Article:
The Rev. Diana L. Wilcox
Christ Church in Bloomfield & Glen Ridge
Church of the Annunciation Oradell
April 2, 2021
Gospel - John 18:1-19:42
May God’s words be spoken, may God’s words be heard. Amen.
Tonight we continue the service begun last night, that will end on Sunday. It is the Paschal Triduum, and as I mentioned last night at the beginning of the service, to make that much more clear to everyone, there is only one bulletin for all three-parts. You will also notice that there was no dismissal at the end of the service last night, nor will there be one tonight, for the service completes only on Easter and not before.
You may also have noticed a change in the language of the gospel reading tonight. While for many years now, we at Christ Church, have substituted Jewish leaders, temple authorities, etc. for what this fourth Gospel calls “the Jews,” this year we also added language that broadens the scope to Judeans generally. From a focus on a religion to a focus on a people. This is in response to a movement in the Episcopal Church “to remedy passages that use language that has been interpreted as anti-Semitic while maintaining the meaning and intent of the original Greek texts.”
The Greek word Ἰουδαῖος, is what is being challenged here, and its translation as “the Jews” over the centuries has led to anti-Semitic reactions, including the killing of Jews following the reading of the passion from the Gospel of John on Good Friday. “Academic publications in the last ten to fifteen years increasingly use the term Judeans rather than Jews. Most of these writers argue that "Judean" is a more precise and a more ethical translation of Ἰουδαῖος, than is "Jew.”
But it is more than an academic exercise, because the implications of our word choice has been damaging through the centuries, in other ways than the horrific murders of innocents. I remember a woman at a small parish I was serving saying to me “but Jews will not be saved, they killed Jesus!” We, as a people called to love and serve as Christ commanded, as we heard in our Maundy Thursday liturgy last night, must do better – we must stop raising up new generations of people who hear “the Jews” and think that they killed Jesus, while letting the tyrant Pilate, and the brutal Roman empire, who slaughtered thousands by crucifixion, off the hook because we choose to read this gospel on this most Holy night. We, all of humanity, are complicit in the crucifixion Jesus – then, and now – and not solely a people of the covenant – the chosen ones of God – our Jewish sisters and brothers. We must atone for our sins against them, and we will pray for them later in our Solemn Collects.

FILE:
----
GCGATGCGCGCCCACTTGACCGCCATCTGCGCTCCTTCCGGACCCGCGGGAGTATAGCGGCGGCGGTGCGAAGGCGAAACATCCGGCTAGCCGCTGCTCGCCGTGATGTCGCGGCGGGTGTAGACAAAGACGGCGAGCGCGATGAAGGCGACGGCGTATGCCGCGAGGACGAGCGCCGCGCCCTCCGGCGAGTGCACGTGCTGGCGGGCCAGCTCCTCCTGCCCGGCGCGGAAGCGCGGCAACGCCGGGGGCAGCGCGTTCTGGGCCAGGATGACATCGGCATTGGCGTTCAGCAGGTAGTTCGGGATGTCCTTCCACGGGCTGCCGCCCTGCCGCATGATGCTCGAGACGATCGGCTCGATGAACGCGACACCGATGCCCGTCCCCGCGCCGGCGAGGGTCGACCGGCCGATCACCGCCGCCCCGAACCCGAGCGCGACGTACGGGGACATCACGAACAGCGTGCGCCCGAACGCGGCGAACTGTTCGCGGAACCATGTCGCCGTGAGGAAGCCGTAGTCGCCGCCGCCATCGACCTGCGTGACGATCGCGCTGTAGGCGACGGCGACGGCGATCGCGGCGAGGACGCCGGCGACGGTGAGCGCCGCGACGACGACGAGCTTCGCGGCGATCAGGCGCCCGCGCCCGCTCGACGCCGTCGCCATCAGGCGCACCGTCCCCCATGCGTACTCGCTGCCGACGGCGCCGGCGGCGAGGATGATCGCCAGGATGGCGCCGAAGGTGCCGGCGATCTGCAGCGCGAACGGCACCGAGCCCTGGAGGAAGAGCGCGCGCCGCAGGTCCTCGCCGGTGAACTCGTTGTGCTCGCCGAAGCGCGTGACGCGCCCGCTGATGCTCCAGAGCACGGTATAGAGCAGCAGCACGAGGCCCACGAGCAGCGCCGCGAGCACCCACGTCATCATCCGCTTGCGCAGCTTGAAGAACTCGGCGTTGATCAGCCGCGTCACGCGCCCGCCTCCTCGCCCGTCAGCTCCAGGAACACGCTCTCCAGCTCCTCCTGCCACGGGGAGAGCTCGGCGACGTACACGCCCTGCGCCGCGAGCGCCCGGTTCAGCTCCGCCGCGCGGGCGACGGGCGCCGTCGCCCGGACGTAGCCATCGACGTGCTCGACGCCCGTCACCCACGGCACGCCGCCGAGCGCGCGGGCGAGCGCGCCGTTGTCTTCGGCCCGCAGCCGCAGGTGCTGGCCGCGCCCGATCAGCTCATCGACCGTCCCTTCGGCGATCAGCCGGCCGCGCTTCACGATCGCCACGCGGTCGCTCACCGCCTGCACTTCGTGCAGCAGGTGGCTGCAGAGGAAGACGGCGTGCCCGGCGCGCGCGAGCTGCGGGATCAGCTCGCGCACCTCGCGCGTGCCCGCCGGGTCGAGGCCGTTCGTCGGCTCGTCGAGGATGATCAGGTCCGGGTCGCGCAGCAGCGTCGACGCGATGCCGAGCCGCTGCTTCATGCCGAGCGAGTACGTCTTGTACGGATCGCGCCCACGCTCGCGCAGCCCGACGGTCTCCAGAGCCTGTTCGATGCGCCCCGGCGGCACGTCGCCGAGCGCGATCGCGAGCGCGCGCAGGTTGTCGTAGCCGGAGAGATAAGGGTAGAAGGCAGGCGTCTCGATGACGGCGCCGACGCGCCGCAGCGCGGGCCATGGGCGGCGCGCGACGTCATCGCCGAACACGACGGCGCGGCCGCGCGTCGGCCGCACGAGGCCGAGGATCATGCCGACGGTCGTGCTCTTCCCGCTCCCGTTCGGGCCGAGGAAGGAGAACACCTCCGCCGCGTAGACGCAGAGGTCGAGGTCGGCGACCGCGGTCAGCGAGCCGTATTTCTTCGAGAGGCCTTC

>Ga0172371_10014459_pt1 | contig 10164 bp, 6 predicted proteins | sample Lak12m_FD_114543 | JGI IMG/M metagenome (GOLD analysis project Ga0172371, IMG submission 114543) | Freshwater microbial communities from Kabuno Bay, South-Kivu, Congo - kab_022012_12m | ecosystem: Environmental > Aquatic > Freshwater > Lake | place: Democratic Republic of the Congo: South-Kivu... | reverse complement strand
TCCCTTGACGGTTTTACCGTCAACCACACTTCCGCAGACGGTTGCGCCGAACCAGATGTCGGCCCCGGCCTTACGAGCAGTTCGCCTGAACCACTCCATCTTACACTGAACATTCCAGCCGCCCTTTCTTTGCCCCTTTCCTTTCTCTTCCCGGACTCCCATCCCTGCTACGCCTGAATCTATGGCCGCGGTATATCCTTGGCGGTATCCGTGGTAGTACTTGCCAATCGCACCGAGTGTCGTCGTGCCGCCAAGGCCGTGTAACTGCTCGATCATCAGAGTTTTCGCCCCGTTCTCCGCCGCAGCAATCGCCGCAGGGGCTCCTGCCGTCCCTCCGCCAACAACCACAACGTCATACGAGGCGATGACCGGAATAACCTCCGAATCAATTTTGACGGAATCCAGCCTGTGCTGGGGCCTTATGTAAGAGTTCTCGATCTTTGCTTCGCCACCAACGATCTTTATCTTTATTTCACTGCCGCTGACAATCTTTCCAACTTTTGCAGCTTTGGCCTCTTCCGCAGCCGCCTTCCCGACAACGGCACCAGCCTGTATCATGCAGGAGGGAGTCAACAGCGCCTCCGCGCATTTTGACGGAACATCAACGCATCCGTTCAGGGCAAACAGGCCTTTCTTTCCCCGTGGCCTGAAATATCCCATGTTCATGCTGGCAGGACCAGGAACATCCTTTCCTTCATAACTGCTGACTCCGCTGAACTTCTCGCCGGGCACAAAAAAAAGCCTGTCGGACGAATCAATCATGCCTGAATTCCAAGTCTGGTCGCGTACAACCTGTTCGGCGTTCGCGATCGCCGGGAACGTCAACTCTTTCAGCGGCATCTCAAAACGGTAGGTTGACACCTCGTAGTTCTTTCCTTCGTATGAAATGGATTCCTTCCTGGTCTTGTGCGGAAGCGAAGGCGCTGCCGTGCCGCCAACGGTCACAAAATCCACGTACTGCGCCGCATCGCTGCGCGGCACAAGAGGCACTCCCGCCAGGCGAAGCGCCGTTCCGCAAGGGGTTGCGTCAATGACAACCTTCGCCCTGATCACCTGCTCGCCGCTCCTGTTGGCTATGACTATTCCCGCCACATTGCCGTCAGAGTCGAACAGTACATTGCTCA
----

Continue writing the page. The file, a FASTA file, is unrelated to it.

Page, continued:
And now, let us turn our attention to another of the texts we heard this evening…
One of the things that I think resonates on this night of nights, are the first lines of Psalm 22, heard tonight chanted beautifully by our Director of Music, Bill Davies. We hear this also in the gospels of Matthew and Mark from the mouth of Jesus as he is crucified, part of what are called the seven last words (or really phrases) of Christ. It is what a Jewish man would know by heart – and the fully human part of Jesus – being a faithful Jew to the end – would understandably reach for in this painful and fateful hour.
“My God, my God, why have you forsaken me?”
The psalmist continues “My God, my God, why have you forsaken me? and are so far from my cry and from the words of my distress? O my God, I cry in the daytime, but you do not answer; by night as well, but I find no rest.”
How many of us resonate with these words through this long pandemic year? After we have experienced the pain of disease and death. After we have felt the isolation and loneliness of our collective seclusion from those we love, from our places of worship, from activities that nourish us spiritually. After we have borne witness to Christ’s crucifixion again and again in mass murders; violence against people because of their race, gender, or who they love; the inequality of healthcare; people put in cages on our border; and economic injustice that continues to oppress so many, and more.
This has been a long Holy Week year, and we are tired, worn, and if you find yourself crying out “My God, my God, why have you forsaken me?” know that you are not alone. Know too that God has heard these very words from someone else – from God’s very son, and it is okay to speak them, to feel them, and to give them over to God.